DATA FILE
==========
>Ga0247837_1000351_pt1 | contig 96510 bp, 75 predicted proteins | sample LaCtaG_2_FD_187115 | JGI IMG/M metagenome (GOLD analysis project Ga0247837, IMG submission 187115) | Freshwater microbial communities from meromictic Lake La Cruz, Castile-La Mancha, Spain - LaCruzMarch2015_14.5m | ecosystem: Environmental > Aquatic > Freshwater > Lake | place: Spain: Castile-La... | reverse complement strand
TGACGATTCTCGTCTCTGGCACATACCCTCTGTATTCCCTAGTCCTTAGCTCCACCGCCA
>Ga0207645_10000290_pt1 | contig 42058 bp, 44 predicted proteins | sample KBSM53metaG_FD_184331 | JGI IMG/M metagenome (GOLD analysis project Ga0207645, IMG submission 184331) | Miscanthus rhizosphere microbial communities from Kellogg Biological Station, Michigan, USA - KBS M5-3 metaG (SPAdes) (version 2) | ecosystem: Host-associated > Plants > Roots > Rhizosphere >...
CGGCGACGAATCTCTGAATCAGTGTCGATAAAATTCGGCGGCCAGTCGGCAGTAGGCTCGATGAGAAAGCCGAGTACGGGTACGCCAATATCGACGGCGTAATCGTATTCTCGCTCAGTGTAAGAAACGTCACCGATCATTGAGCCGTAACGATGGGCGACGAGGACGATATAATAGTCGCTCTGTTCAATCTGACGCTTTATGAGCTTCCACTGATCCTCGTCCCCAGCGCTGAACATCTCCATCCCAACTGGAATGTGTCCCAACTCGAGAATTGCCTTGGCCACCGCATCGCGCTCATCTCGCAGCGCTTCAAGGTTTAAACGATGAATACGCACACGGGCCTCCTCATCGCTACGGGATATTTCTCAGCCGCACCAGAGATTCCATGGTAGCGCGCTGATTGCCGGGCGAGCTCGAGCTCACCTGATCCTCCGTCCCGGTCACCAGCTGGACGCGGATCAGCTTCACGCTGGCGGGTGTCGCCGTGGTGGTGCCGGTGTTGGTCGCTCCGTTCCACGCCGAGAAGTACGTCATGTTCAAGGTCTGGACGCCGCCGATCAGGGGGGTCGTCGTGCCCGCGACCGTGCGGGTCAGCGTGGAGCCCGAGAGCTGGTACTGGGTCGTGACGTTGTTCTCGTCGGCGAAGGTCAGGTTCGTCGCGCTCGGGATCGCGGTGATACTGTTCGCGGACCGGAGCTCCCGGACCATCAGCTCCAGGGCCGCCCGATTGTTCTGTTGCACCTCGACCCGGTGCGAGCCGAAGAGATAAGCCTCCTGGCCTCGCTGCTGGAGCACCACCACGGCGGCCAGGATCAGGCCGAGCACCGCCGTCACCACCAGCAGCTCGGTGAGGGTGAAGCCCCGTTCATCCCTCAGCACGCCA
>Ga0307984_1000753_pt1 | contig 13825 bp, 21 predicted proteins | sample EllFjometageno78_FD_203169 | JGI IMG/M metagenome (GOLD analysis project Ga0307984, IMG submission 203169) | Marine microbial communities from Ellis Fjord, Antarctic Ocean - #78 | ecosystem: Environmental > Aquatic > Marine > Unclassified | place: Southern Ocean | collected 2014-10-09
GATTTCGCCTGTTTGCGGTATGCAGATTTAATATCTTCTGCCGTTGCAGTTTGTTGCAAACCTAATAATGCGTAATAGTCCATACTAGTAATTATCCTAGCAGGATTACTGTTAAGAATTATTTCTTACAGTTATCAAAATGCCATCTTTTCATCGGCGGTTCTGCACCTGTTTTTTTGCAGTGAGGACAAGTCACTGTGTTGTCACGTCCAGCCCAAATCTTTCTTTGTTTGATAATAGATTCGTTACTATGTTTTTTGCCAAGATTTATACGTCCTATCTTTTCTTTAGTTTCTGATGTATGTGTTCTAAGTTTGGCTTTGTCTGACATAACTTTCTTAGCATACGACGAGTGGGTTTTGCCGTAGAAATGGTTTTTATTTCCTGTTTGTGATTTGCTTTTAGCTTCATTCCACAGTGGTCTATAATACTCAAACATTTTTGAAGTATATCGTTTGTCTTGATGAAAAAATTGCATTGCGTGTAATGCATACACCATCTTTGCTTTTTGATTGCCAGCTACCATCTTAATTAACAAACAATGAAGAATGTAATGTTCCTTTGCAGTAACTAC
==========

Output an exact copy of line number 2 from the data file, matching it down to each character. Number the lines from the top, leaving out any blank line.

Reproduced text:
TGACGATTCTCGTCTCTGGCACATACCCTCTGTATTCCCTAGTCCTTAGCTCCACCGCCA